By Captain Mahmood Al Mahmood

We always talk about how Female Labour Force Participation – FLFP – is speeding up the economy in our part of the world.

The biggest example of course is Saudi Arabia where social reforms have made education, labour and financial rights more accessible for Saudi women.

But did you know that there is also a global women’s health action plan?

At the World Economic Forum in Davos last week, the Global Alliance for Women’s Health announced 42 organisations have collectively pledged $55 million to improve women’s health outcomes worldwide.

There is a specific report called ‘Closing the Women’s Health Gap’ which shows that addressing the women’s health gap could potentially boost the global economy by at least $1 trillion annually by 2040.

World leaders pause in the business of governance each year and converge at Klosters, Switzerland for ideating on the way forward and taking stock of global economic goals and assessing their own country’s performance indicators.

This year AI and climate change dominated discussions because, going forward these two power ful disruptors are going to shape our world.

And while talking about rebuilding trust between nations, economic leaders such as Ajay S. Banga, President of the World Bank Group, emphasised the interconnectedness of crises; “We cannot think about eradicating poverty without caring about climate, about healthcare or about food insecurity and fragility.”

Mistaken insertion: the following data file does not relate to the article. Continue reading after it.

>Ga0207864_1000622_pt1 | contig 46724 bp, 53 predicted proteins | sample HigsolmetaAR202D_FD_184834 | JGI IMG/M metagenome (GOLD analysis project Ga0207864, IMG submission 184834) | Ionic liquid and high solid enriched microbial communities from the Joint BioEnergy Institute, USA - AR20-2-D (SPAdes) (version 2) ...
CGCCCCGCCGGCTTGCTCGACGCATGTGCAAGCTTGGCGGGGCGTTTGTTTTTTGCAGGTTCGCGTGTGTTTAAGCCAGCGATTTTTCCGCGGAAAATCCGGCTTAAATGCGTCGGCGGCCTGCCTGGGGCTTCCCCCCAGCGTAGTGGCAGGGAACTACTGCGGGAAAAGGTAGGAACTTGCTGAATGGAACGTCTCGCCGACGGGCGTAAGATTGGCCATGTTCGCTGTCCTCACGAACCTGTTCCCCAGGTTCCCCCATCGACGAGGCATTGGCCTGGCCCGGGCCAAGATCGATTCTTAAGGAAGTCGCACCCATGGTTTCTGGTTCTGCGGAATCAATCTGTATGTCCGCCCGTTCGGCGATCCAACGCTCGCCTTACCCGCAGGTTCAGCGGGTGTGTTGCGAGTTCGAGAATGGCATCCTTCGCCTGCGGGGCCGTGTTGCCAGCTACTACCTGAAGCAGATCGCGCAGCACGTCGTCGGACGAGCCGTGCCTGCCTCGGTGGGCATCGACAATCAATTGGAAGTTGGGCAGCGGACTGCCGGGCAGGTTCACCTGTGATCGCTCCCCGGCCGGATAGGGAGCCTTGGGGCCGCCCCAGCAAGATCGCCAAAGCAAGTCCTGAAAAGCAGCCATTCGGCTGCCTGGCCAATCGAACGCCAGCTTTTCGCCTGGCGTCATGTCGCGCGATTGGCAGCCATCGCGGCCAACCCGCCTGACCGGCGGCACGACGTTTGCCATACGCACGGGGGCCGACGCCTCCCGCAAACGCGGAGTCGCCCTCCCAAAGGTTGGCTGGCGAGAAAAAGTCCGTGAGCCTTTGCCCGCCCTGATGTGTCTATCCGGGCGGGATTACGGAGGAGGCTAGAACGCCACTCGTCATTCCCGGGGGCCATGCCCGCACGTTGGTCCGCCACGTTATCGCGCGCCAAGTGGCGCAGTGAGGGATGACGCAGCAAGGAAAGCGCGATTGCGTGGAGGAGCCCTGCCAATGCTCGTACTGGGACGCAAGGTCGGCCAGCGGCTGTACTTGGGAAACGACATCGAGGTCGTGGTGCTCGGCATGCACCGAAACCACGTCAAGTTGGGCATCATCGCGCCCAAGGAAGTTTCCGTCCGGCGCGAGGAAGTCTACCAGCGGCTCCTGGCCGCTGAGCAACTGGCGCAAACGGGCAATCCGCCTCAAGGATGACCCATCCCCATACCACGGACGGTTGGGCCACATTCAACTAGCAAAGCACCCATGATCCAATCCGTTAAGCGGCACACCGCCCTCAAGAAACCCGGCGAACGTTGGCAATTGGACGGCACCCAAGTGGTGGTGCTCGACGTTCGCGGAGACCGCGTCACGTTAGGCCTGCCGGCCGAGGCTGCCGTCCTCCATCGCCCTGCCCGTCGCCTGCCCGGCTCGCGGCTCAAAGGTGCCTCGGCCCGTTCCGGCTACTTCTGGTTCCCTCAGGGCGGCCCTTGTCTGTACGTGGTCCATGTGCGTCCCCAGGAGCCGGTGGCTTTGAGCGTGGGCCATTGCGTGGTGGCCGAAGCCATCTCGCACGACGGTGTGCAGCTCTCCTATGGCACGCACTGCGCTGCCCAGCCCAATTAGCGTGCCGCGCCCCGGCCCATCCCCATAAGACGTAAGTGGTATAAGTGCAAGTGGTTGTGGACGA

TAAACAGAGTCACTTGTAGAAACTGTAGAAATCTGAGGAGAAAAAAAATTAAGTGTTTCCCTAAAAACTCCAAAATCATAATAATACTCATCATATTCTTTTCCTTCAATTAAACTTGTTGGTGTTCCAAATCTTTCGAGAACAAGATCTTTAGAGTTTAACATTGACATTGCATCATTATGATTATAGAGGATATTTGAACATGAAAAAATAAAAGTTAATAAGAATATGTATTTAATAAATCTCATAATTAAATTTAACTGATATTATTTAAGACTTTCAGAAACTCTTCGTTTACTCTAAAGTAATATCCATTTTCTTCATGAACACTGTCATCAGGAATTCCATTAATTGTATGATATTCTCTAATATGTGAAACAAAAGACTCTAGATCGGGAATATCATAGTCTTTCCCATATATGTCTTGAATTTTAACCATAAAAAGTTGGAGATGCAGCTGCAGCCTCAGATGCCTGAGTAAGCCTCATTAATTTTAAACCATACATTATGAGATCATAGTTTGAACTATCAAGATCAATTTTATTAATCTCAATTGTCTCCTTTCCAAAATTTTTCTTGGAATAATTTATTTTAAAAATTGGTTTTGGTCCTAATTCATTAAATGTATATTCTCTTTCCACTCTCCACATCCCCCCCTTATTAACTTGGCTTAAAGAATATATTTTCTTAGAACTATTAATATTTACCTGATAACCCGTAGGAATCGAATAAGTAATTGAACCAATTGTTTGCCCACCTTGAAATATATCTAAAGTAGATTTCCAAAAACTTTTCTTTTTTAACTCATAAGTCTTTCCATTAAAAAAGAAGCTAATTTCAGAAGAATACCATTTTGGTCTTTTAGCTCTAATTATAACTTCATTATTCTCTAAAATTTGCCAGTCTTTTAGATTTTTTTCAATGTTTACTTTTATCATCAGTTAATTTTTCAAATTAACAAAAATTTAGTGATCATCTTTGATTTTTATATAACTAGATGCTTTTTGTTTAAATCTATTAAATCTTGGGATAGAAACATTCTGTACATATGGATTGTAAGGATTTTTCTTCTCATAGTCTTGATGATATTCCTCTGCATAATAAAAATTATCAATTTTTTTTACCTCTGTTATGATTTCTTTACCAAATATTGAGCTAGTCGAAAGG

As a small island nation in an arid zone of the world, all these are valid points for the Kingdom of Bahrain to ponder. We are looking at rapid change in our country’s economic profile.

Bahrain’s hydrocarbon sector is expected to register small growth of 0.1% during 2023-24 while the non-hydrocarbon sectors will continue expanding at nearly 4% supported by the recovery in the tourism, service sectors, and the continuation of infrastructure projects.

That means we are moving steadily to a knowledge and service economic growth model.

I hope our education sector is looking at this and working with the private sector to reshape education priorities to suit this futuristic goal.

We have a responsibility to our young people who need to be properly equipped and trained for the future which they will be stewards of.

Each country must march to the drumbeat of its own progress blueprint. Only then can we converge on the global canvas with the assurance of making a mark in the future.


Captain Mahmood Al Mahmood is the Editor-inChief of The Daily Tribune and the President of the Arab-African Unity Organisation for Relief, Human Rights and Counterterrorism